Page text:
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jameslj's Opinion
···
09/29/2016
No. More. Crony. Capitalism. End it! If the banks want to give these folks loans, let them do it. Stop with the governmental entanglements in our economy. It's breaking it!!
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Mart's Opinion
···
09/29/2016
Sorry, that's why we buy insurance. If we bailout those that don't buy their own protection, it creates a constant moral hazard.
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What is Senate Bill S. 1292?

This bill would allow certain areas affected by disasters or base closures to qualify for HUBZone (Historically Underutilized Business Zones) status -- which provides small businesses in certain areas with preferential access to economic support and business development opportunities. HUBZone is a program that is operated by the Small Business Administration (SBA).

Qualified areas that have suffered from a disaster could obtain HUBZone status for five years in the case of major disasters, and 10 years for catastrophic disasters. There is also a provision affecting HUBZone areas that had been home to a military base which has since been closed, that would allow these HUBZones to maintain their status for eight years. Under current law, base closure HUBZone status lasts for five years.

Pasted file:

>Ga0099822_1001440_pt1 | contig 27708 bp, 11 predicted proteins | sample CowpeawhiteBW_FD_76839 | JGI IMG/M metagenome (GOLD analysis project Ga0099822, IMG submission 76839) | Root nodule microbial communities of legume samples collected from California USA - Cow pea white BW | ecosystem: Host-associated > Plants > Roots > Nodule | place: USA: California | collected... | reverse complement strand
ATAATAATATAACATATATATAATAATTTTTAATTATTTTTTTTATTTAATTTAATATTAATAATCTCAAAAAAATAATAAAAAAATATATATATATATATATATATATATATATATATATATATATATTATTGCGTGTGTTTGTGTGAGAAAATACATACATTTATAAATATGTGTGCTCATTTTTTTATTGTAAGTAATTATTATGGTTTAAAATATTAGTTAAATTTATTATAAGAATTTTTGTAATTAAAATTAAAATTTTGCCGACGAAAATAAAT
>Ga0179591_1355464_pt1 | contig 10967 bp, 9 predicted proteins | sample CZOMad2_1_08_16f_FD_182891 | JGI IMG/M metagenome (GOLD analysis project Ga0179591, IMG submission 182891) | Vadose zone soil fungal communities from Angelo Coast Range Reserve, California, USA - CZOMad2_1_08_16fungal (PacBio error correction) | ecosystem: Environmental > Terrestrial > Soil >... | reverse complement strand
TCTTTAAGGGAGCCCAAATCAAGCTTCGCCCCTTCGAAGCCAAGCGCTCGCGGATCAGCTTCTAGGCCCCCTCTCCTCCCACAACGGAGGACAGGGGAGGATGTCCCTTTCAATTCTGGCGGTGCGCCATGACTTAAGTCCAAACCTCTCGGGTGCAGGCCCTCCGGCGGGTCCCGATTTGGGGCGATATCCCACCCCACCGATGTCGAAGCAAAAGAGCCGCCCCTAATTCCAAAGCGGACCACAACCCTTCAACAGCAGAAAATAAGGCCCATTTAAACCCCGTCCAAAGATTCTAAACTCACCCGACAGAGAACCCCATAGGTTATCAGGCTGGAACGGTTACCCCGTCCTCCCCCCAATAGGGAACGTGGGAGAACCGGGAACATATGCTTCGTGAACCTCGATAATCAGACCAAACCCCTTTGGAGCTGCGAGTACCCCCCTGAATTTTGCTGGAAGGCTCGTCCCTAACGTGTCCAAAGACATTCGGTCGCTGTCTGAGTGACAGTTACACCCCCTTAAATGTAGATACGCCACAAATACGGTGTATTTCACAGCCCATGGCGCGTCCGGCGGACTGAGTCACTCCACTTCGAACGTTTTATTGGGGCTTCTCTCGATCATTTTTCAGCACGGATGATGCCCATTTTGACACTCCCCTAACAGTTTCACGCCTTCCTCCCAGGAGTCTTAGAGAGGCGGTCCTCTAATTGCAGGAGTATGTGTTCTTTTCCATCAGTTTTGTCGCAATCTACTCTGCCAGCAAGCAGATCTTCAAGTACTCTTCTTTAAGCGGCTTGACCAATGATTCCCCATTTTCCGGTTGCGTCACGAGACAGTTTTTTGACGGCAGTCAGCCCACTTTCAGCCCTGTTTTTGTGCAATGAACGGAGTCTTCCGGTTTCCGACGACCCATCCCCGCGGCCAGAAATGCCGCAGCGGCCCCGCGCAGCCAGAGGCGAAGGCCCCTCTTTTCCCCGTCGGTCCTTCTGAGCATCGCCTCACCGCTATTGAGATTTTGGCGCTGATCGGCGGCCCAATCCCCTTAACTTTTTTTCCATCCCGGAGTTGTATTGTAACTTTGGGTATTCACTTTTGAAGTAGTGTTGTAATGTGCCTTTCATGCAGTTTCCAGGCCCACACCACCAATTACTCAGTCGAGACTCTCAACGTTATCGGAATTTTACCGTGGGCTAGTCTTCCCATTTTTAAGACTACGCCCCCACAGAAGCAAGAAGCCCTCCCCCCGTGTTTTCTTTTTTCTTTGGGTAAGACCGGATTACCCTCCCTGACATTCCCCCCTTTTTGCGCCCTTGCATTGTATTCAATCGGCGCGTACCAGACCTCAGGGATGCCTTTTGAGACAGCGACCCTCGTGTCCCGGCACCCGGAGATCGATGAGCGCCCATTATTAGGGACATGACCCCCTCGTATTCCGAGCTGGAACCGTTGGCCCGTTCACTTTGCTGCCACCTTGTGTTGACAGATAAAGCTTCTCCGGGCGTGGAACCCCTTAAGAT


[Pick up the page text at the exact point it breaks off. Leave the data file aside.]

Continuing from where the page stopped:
Businesses that participate in the HUBZone program must conform to the SBA’s definition of a small business, be majority-owned and operated by U.S. citizens, have its primary office located in a HUBZone, and at least 35 percent of its employees live in a HUBZone.

Participants in HUBZone receive a 10 percent price evaluation preference in full and open contract competitions, as well as subcontracting opportunities. They also can obtain competitive and sole source contracts. The federal government has a goal of awarding 3 percent of all dollars for federal prime contracts to HUBZone-certified small businesses each year.

Impact

Businesses and their employees that are located in HUBZones; the SBA; federal agencies soliciting competitive and sole source contracts.

Cost of Senate Bill S. 1292

A CBO cost estimate is unavailable.

More Information

In-Depth: This bill’s sponsor, Sen. David Vitter (R-LA), said that: “Designating HUBZones in struggling areas can make a huge difference helping local economies recover by getting businesses back on their feet, and this legislation will give many small businesses the tools they need to rebuild, recover, and bring jobs back.”

HUBZones have been heavily involved in military-related legislation, as Sen. Angus King (I-ME) tied a provision supporting HUBZones affected by base closures to the Senate’s version of the National Defense Authorization Act (NDAA).

In total, there are 13,795 HUBZone areas -- which includes 508 rural counties, 107 base closure areas, and 592 qualified Indian lands.


Media:


Summary by Eric Revell
(Photo Credit: U.S. Department of Agriculture / Creative Commons)

AKA